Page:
This women’s fiction novel is a study in reality and the misperceptions that can build up from simple changes in perspective. Each character presents a different version of the same story and within that version there is then retellings. All of this is assembled in the cobbled together timeline of an epistolary novel. This style works so perfectly to illustrate the ease with which reality can be skewed from person to person.
Who is Bernadette?
This women’s fiction novel follows the story of Bernadette Fox, an architect of renown and mystery, who has moved to Seattle from Los Angeles, and lives a life of reclusion in an abnormal fashion. She purchased an old school for her family to live in, but the building is decrepit with invasive blackberry vines. The family grows so used to the vines and the way they force portions of the home to be closed off they they don’t notice any longer. This works to further support the illusive quality of reality. Because although the house is falling down, they live in it without mentioning the faults. It’s outsiders that point out the absurdity of living in such a situation.
There are many layers of “mis-reality” in this women’s fiction novel, but I wouldn’t say that any of them are incorrect. It’s the perception of the reality the author is displaying, and perception can change from person to person. So it’s not wrong. It’s only that the author placed the spotlight on this natural phenomenon that can be unsettling.
Take Bernadette for example as it could be argued she is the biggest “victim” of this phenomenon. Bernadette tells her former architect colleague that it’s the crippling of failure that has kept her suspended in this strange non-existence in Seattle. For her, reality is shaped by this failure. Everything else is pushed out to accommodate the overwhelming grip of failing. It’s the lens through which she views her life and the events occurring about her.
She sees the old school as a project. Fix it up like the rest of her projects and make something great out of it. She has the failure of her past project, the Twenty Mile House, staring her down though, and instead of doing anything about the school, it falls into further disrepair and she hides in an Airstream in the yard because that’s the only habitable place. But in her mind, she’s stuck at the Twenty Mile House and the old school is her chance at redemption. But is it?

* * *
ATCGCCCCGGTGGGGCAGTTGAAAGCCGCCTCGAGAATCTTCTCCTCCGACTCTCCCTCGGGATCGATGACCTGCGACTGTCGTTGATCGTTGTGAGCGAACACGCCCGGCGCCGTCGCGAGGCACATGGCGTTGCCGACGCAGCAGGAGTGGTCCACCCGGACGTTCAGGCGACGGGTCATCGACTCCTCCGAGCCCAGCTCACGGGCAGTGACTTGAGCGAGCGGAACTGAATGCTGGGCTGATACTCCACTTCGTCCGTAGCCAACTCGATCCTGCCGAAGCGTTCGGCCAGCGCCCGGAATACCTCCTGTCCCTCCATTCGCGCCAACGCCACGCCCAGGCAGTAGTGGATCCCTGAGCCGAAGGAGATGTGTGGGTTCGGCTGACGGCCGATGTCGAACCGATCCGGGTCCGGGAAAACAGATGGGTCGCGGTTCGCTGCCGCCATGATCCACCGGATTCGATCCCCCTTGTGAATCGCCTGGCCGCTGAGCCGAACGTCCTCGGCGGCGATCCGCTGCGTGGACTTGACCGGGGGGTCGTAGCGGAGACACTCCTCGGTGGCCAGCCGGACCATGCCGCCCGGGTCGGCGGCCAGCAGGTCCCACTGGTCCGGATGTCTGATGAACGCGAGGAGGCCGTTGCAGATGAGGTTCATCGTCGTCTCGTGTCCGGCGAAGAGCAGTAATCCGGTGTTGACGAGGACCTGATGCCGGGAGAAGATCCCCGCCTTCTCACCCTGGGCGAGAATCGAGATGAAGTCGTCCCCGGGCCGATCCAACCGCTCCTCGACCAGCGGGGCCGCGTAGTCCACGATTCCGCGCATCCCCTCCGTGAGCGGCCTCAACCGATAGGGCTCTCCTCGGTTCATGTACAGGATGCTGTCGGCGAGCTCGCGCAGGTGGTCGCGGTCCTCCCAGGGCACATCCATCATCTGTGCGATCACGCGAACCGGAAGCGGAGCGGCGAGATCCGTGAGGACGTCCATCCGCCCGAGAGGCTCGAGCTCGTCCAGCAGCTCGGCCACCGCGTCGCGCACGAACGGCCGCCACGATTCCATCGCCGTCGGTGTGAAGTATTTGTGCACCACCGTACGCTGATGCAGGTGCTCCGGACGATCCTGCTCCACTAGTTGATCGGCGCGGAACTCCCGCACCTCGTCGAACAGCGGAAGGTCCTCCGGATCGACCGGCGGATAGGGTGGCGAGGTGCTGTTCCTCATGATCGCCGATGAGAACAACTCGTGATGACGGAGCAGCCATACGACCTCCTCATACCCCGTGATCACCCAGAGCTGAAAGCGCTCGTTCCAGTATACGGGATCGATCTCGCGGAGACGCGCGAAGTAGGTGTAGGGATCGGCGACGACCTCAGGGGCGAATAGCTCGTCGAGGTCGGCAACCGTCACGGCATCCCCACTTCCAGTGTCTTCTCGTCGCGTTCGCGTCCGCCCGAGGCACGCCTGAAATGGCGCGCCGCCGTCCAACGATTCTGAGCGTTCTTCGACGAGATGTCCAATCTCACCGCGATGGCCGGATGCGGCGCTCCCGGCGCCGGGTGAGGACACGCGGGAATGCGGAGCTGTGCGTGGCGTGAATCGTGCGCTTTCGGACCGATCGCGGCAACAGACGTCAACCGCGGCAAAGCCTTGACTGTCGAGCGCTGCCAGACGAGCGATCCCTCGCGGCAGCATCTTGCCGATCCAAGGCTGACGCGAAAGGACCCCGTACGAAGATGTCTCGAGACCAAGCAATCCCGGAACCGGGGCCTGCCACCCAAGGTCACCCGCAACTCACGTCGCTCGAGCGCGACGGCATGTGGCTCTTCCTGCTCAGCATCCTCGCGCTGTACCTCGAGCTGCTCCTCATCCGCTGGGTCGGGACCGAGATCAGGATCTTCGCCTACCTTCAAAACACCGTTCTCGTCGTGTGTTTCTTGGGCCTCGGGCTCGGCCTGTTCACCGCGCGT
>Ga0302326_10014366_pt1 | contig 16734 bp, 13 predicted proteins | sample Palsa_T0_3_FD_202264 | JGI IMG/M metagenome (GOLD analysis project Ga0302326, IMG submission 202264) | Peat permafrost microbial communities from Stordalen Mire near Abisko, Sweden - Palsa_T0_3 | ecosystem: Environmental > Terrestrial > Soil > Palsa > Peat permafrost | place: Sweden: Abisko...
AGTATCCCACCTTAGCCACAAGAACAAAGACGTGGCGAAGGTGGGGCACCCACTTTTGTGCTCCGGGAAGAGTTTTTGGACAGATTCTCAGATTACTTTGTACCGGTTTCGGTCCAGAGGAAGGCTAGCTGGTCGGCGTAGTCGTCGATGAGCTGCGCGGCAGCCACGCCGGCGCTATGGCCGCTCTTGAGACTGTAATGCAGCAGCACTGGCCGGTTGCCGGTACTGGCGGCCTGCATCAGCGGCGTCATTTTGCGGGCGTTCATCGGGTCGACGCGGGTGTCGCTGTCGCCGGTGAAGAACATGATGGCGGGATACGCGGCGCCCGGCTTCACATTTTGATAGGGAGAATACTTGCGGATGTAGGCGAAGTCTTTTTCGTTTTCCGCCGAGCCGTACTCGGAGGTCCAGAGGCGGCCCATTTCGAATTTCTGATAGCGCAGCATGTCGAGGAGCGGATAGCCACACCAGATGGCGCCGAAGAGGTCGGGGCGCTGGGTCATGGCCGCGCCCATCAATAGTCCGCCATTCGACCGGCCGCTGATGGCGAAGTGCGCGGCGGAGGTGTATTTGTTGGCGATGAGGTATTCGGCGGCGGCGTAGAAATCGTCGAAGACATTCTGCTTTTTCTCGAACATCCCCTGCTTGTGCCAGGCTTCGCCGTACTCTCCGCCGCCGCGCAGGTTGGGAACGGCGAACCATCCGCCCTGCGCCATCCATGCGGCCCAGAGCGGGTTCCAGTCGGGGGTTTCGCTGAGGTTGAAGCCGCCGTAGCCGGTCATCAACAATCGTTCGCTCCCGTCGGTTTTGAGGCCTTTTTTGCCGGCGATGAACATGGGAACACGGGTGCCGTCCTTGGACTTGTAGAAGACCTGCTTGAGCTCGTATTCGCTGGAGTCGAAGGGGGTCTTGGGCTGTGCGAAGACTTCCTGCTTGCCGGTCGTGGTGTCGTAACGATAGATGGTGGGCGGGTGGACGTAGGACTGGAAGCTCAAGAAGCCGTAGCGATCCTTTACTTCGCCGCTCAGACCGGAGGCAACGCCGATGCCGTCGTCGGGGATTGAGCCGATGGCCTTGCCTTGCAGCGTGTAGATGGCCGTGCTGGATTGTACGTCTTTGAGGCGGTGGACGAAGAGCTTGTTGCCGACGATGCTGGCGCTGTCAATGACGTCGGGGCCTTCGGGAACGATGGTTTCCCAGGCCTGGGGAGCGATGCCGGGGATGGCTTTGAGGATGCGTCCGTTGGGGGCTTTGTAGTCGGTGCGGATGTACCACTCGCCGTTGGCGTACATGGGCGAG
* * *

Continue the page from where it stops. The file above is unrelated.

If she hides in the Airstream in the yard, isn’t she avoiding reality all together?
Who is the Villain?
The idea of these layers of reality prevents the establishment of a true “villain.” At the beginning of the story, you take an instant dislike to Bernadette’s neighbor, Audrey. But through the unveiling of the story, you soon realize that Audrey is going through her own unraveling of the reality she’s created around her workaholic husband who avoids her and her drug-addicted son. While you want to hate Audrey, you can’t. She’s suffering the same illusion of reality as Bernadette but in her own terms. So in the end, she’s not a villain. She’s just another victim of the intangible quality of reality.
Elgin, Bernadette’s husband, was a curious layer of this puzzle of reality, because he deals in such absolutes as an engineer at Microsoft. He looks at Bernadette and sees only what must be happening based on logical steps. But Bernadette isn’t being logical. She’s avoiding reality, and so Elgin’s interpretation of her cannot be accurate because it’s based on an untruth.
Add in to this the fact the story is told through the pieced together collaboration of their daughter, Bee, a middle schooler dealing with her own shifting reality. She’s graduating from middle school to attend a boarding school across country based on a reality her mother has framed for her and yet is not her own, truthful experience of it. She’s our narrator, and with her own limited view and tainted perspective, can she be trusted?
Maria Semple is the author of three novels and a passionate writing teacher based on the bio from her website. She’s also written for TV, which comes across in the style of her writing in the novel.
Have you read Where’d You Go Bernadette?
Tell us what you thought of it in the comments – but please, no spoilers!